Woodstock '99, the three-day musical extravaganza marking the 30th anniversary of the generation-defining 1969 Woodstock festival, was supposed to start today, but performances actually began on Thursday. So, too, did the madness.
Late Thursday night, Parliament-Funkadelic's George Clinton, looking both bizarre and regal in multicolored robes and a bright green caftan, led a massive audience in chants of "Oh yeah! Booty!" Drawn by the thumps and the cheers, thousands of kids streamed across the broad runways at what was once Griffiss Air Force Base to join in. More than a dozen people danced on the top of a parked van painted with psychedelic designs. Nearby, a shirtless boy threw up as his friends looked on, mortified. Meanwhile, at the body-piercing tent, a young woman with freshly pierced genitals was hoisted up in the air by her boyfriend, who held her legs spread so that all could admire her new fashion statement.
This is Woodstock '99. As the event officially unfolded today, no one seemed sure whether this particular Woodstock is defining anything at all. What was clear is that this Woodstock is massive. And very, very hot.
"It's Africa hot," said Greg Aossa, 20, as he emerged from one of the many misting tents, where people went to cool off. "This helps, but just for a while."
"The back of my neck is greasy with sweat and sunblock, which isn't working," said Brian Agosta, 20, as he poured a $4 bottle of water down his back.
Shade was scarce, so people crawled under parked trucks for a break from the sun. Others covered themselves with spare clothing.
Uchenna Egwuonwu, 23, sought relief by taking her clothing off. She strode the grounds wearing nothing but flip-flops and glittery eye shadow. "It's hot. Why not? The body is beautiful," she said. "I've always wanted to walk around in public nude. At Woodstock it's a tradition, so I feel like it's okay. I wouldn't feel safe doing this anywhere else."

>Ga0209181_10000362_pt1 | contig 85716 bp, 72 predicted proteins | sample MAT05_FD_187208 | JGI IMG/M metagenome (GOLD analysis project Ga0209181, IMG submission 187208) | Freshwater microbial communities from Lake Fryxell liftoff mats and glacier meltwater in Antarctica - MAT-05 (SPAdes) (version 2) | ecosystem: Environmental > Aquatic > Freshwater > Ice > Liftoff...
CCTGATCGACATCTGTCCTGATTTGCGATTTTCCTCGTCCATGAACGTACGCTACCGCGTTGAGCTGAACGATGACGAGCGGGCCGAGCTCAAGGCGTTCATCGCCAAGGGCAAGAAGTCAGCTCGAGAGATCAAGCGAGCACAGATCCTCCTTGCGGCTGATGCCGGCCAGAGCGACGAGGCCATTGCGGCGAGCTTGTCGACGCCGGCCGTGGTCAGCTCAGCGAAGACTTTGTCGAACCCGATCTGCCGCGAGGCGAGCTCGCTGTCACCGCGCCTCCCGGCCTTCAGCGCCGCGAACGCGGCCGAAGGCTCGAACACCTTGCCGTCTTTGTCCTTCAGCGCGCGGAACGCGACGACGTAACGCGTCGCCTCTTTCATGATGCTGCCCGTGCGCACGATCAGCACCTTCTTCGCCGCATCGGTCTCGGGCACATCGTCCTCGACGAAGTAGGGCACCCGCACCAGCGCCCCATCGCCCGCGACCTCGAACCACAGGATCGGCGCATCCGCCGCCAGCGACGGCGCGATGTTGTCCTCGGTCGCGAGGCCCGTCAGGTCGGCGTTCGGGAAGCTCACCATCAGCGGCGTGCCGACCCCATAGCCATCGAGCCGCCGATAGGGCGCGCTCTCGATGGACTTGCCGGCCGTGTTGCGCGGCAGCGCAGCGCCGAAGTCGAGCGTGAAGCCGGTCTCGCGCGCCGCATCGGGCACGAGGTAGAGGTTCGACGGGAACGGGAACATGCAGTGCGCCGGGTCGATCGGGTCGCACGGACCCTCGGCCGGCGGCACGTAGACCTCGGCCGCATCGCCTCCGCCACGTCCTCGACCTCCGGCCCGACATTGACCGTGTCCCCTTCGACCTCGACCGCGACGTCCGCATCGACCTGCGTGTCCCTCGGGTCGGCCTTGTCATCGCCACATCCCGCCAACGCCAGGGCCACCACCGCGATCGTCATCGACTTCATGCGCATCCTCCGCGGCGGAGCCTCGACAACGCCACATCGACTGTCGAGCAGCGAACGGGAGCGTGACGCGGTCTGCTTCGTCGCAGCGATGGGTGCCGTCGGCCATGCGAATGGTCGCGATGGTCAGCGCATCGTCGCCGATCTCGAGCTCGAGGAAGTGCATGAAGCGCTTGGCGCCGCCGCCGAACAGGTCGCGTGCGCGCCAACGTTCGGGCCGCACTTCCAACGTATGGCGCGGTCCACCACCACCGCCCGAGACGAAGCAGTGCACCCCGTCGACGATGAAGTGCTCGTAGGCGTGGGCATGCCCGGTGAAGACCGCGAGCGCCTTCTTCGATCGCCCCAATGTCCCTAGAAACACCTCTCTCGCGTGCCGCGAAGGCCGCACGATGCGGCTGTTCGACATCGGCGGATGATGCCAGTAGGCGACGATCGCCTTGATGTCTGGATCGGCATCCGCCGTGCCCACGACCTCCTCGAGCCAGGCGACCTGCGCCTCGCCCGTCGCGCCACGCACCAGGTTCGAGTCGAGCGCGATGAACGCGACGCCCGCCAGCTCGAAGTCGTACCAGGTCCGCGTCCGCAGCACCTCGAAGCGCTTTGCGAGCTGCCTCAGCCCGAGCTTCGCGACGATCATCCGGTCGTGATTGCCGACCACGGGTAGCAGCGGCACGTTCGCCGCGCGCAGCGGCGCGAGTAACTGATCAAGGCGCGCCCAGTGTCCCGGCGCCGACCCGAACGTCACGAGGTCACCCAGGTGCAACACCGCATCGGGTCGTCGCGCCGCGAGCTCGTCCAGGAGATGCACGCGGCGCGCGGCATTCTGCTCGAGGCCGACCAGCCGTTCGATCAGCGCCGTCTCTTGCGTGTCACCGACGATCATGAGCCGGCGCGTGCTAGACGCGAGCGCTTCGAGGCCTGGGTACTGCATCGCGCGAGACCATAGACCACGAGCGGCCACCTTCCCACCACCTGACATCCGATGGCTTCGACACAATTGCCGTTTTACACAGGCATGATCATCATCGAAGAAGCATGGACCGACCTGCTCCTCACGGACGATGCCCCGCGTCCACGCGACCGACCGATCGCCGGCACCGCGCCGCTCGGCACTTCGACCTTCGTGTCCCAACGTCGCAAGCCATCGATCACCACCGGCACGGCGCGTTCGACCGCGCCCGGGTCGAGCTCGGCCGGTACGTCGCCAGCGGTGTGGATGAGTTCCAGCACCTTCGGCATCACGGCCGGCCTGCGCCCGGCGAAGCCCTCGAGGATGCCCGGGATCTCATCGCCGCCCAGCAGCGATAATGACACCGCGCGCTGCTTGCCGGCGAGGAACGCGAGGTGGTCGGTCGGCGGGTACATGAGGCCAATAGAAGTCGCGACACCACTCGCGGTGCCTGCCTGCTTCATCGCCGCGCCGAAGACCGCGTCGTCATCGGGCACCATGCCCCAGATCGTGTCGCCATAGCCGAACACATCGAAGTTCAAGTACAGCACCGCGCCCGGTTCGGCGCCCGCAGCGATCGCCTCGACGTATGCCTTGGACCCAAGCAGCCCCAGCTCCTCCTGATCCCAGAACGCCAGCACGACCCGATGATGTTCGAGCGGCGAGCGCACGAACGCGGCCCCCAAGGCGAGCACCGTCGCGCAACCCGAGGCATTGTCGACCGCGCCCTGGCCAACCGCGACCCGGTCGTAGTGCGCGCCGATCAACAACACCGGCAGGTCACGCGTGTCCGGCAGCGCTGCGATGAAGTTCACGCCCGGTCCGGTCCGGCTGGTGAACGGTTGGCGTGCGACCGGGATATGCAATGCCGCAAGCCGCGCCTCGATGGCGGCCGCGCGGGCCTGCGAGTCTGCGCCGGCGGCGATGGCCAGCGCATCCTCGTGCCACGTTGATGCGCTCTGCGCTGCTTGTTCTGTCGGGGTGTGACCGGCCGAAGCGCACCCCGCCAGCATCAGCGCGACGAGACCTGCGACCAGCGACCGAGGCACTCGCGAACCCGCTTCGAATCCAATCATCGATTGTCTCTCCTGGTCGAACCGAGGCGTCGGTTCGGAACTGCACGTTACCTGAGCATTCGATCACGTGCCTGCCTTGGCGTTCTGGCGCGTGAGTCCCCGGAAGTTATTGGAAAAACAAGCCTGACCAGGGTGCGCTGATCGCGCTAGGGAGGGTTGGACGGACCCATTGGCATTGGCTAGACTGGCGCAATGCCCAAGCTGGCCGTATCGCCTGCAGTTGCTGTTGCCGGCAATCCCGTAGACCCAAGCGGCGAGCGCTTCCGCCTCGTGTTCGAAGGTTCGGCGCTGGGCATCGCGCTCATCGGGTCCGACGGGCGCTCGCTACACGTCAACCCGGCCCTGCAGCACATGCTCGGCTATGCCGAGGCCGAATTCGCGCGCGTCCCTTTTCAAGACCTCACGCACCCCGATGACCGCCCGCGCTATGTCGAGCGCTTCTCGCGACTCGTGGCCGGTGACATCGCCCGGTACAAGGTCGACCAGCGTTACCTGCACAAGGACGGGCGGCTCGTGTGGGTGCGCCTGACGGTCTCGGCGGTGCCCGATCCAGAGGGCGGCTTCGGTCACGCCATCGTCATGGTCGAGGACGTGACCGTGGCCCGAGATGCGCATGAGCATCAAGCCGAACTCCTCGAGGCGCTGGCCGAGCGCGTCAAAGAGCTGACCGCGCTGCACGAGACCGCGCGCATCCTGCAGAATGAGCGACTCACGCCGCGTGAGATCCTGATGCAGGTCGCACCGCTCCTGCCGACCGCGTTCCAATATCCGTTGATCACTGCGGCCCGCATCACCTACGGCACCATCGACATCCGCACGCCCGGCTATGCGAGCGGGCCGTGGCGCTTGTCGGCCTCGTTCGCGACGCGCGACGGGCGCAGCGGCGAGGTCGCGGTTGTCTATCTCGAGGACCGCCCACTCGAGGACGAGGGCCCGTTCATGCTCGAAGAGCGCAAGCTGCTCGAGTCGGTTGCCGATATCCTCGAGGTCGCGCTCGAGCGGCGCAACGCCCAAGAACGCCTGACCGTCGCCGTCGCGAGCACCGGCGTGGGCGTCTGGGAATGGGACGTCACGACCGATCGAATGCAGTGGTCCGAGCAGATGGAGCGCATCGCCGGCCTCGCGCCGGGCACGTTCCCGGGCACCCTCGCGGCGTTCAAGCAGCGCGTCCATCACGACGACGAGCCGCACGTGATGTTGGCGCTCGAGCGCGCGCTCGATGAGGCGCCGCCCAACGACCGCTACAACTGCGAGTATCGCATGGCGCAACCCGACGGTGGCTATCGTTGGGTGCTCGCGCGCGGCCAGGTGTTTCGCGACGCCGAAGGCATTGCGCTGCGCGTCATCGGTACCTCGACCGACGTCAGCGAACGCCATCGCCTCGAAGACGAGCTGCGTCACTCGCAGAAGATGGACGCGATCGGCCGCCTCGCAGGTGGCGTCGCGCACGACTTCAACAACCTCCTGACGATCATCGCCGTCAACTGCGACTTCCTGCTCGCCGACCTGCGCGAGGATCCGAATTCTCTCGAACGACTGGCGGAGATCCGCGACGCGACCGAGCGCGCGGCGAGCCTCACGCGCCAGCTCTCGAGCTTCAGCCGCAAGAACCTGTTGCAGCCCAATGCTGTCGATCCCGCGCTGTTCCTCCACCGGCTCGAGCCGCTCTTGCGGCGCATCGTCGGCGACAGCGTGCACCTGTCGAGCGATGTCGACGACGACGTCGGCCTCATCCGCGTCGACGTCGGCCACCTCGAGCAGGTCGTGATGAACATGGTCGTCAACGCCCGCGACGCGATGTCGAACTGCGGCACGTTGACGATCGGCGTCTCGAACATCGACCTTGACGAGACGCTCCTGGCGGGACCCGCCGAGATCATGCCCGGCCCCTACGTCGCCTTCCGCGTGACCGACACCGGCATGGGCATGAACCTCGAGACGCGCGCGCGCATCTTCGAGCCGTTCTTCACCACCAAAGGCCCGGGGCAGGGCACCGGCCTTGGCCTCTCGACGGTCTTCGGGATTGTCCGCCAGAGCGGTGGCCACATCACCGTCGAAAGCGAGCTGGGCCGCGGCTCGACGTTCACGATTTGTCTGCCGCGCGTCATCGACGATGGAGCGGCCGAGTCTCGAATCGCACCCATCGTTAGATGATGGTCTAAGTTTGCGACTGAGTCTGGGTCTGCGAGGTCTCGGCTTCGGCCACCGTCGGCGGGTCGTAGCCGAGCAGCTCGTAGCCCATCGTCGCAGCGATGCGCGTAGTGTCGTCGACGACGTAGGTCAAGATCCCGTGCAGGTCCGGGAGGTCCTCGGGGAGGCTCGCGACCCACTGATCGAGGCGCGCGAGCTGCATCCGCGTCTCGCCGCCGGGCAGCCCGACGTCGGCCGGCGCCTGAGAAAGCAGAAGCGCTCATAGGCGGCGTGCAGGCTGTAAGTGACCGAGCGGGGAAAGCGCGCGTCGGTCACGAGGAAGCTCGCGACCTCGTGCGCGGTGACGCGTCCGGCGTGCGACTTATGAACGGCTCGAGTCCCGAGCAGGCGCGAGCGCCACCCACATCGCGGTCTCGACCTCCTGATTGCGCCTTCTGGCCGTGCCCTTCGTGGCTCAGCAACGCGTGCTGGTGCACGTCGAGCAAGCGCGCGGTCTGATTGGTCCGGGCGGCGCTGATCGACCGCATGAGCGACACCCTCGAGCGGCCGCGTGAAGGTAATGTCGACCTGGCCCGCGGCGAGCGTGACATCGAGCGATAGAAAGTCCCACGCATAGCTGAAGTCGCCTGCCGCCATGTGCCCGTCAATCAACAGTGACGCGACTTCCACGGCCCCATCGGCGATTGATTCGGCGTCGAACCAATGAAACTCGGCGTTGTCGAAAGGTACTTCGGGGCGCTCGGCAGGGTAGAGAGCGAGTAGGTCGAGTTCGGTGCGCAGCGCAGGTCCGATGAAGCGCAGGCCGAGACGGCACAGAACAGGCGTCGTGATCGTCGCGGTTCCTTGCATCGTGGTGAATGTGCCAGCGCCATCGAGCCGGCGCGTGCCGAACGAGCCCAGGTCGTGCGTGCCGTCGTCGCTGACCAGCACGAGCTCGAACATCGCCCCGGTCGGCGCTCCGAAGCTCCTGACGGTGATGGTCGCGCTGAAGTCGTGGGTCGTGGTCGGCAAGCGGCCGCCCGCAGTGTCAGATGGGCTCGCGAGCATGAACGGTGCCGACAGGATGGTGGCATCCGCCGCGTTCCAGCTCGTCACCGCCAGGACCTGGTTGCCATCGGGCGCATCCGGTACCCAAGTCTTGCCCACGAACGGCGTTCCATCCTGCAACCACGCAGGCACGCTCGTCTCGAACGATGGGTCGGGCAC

Egwuonwu posed for pictures, turned down a proffered balloon filed with nitrous oxide and attracted much attention--almost as much as the guy who wandered around dressed in long black pants, a black shirt and a long black trench coat. As the trench-coated boy drifted by, Eric Bonzar, 20, stared in amazement. "He's probably so geeked up on some drug that he thinks it's snowing," Bonzar said.
By this afternoon, organizers said they had sold more than 200,000 tickets, but they weren't sure how many more. Fortunately, the enormous Griffiss Park seemed big enough to accommodate the crowds.
For some, Griffiss seemed too big. A "People Find" tent aided concert-goers who had lost their companions. Wendy Yonda, 33, a Rochester, N.Y., mortgage originator, brought along her daughter's favorite Teletubby--La-La--impaled on a long stick. "It's a marker. It's hard to find someone in this crowd," she said. "And our daughter will be able to see La-La on pay-per-view."
"They were supposed to have a shuttle," grumbled Drew Hart, 30, a Chicago stock trader with long blond hair. "I came to the last Woodstock, and it was awful. This one is more organized than '94, but for the price of the tickets--$170--we were supposed to have a shuttle between the two stages."
The East Stage and the West Stage are situated more than a mile apart, and even if temperatures weren't well into the 90s, it would seem like a very long walk. "It's on cement and hard-packed, uneven ground," said Hart. He debated whether to walk to the East Stage to hear British soul revivalists Jamiroquai or stay near the West Stage for the grungier sounds of American alternative rockers Buckcherry and Lit. He opted to stay put.
A few lucky festival-goers had brought along Rollerblades or skateboards, which alleviated the transportation problem.
The East Stage was where James Brown opened today's performances, but Brown was not as well received as the comedians who followed him with jokes about Ecstacy and marijuana. Matt Wilkin, 14 and wearing a "South Park" T-shirt, was not impressed by the Godfather of Soul. "He's boring," said Matt. He was waiting for DMX and Limp Bizkit. "I like rap and heavy metal. I don't like this type of music. It's too old."
Today's performers included a variety of acts ranging from rappers DMX and the Roots to pretentious British grunge rockers Bush to Southern California's irreverent punks the Offspring. Upstate New York jam band moe. closed its set with what it referred to as "the national anthem." It was the Ramones's "I Wanna Be Sedated."
Sedated, stoned, drunk--whatever. Maybe everyone was too high or too damned hot to think about the meaning behind Woodstock '99.
Or maybe cultural dissections would have to wait. "It's too early to say," said Ryan Miller, vocalist and guitarist for the Boston trio Guster, which is scheduled to play Saturday afternoon. "Woodstock '94 was about mud and Green Day. I think Saturday's gonna be the day. The bands are more heavy this year. I'm waiting for the barely controlled chaos--everything teetering on the brink of anarchy. How often do you get this many people for an event? Maybe a sports event, maybe when the pope comes to town, or maybe the state fair in Ohio."
"It's nicer than I imagined," said Agosta. "I was kind of scared. I was afraid it would be too rowdy, but it's not too bad. Everyone's very friendly. I don't know much about the first Woodstock, but it seems that this one's going the same way. Everyone's mellow and nice to each other for a change."